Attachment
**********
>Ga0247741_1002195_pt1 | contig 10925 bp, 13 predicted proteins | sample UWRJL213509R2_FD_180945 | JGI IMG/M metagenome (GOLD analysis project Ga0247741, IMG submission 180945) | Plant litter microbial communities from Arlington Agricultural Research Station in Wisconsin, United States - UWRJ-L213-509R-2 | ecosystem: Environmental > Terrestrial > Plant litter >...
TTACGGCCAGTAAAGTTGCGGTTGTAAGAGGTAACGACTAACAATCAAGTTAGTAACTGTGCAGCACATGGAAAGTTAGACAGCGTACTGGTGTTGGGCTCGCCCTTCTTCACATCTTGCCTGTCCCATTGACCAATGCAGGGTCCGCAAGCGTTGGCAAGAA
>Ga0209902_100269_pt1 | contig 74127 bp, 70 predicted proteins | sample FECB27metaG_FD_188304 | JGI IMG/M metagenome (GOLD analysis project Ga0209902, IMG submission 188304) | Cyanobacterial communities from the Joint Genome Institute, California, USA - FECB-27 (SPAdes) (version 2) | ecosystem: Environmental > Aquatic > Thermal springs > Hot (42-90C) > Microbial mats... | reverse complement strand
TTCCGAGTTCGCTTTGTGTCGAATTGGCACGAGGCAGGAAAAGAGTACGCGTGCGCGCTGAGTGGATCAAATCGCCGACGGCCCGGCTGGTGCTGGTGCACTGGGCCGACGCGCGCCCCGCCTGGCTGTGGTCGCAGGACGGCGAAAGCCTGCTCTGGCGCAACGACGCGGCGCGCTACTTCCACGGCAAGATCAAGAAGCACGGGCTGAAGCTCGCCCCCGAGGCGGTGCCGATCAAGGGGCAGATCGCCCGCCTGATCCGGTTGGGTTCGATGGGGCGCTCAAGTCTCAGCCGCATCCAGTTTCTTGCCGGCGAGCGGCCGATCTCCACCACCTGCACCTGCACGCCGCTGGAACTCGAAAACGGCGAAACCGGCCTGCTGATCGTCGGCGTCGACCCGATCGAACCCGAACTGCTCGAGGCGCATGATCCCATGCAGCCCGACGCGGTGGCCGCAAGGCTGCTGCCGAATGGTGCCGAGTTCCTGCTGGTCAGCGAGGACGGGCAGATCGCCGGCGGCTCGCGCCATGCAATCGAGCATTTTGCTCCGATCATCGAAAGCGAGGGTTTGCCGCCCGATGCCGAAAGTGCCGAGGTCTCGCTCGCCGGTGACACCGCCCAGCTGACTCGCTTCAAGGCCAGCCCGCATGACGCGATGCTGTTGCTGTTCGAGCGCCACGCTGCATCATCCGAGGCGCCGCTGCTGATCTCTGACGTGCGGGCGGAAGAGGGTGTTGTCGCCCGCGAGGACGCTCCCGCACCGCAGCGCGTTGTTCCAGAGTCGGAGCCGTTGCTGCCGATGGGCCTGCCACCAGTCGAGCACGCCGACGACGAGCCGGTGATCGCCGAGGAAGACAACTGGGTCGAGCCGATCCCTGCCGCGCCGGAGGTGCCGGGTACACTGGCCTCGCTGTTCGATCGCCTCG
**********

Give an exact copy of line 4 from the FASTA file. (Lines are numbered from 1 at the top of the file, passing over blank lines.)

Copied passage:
TTCCGAGTTCGCTTTGTGTCGAATTGGCACGAGGCAGGAAAAGAGTACGCGTGCGCGCTGAGTGGATCAAATCGCCGACGGCCCGGCTGGTGCTGGTGCACTGGGCCGACGCGCGCCCCGCCTGGCTGTGGTCGCAGGACGGCGAAAGCCTGCTCTGGCGCAACGACGCGGCGCGCTACTTCCACGGCAAGATCAAGAAGCACGGGCTGAAGCTCGCCCCCGAGGCGGTGCCGATCAAGGGGCAGATCGCCCGCCTGATCCGGTTGGGTTCGATGGGGCGCTCAAGTCTCAGCCGCATCCAGTTTCTTGCCGGCGAGCGGCCGATCTCCACCACCTGCACCTGCACGCCGCTGGAACTCGAAAACGGCGAAACCGGCCTGCTGATCGTCGGCGTCGACCCGATCGAACCCGAACTGCTCGAGGCGCATGATCCCATGCAGCCCGACGCGGTGGCCGCAAGGCTGCTGCCGAATGGTGCCGAGTTCCTGCTGGTCAGCGAGGACGGGCAGATCGCCGGCGGCTCGCGCCATGCAATCGAGCATTTTGCTCCGATCATCGAAAGCGAGGGTTTGCCGCCCGATGCCGAAAGTGCCGAGGTCTCGCTCGCCGGTGACACCGCCCAGCTGACTCGCTTCAAGGCCAGCCCGCATGACGCGATGCTGTTGCTGTTCGAGCGCCACGCTGCATCATCCGAGGCGCCGCTGCTGATCTCTGACGTGCGGGCGGAAGAGGGTGTTGTCGCCCGCGAGGACGCTCCCGCACCGCAGCGCGTTGTTCCAGAGTCGGAGCCGTTGCTGCCGATGGGCCTGCCACCAGTCGAGCACGCCGACGACGAGCCGGTGATCGCCGAGGAAGACAACTGGGTCGAGCCGATCCCTGCCGCGCCGGAGGTGCCGGGTACACTGGCCTCGCTGTTCGATCGCCTCG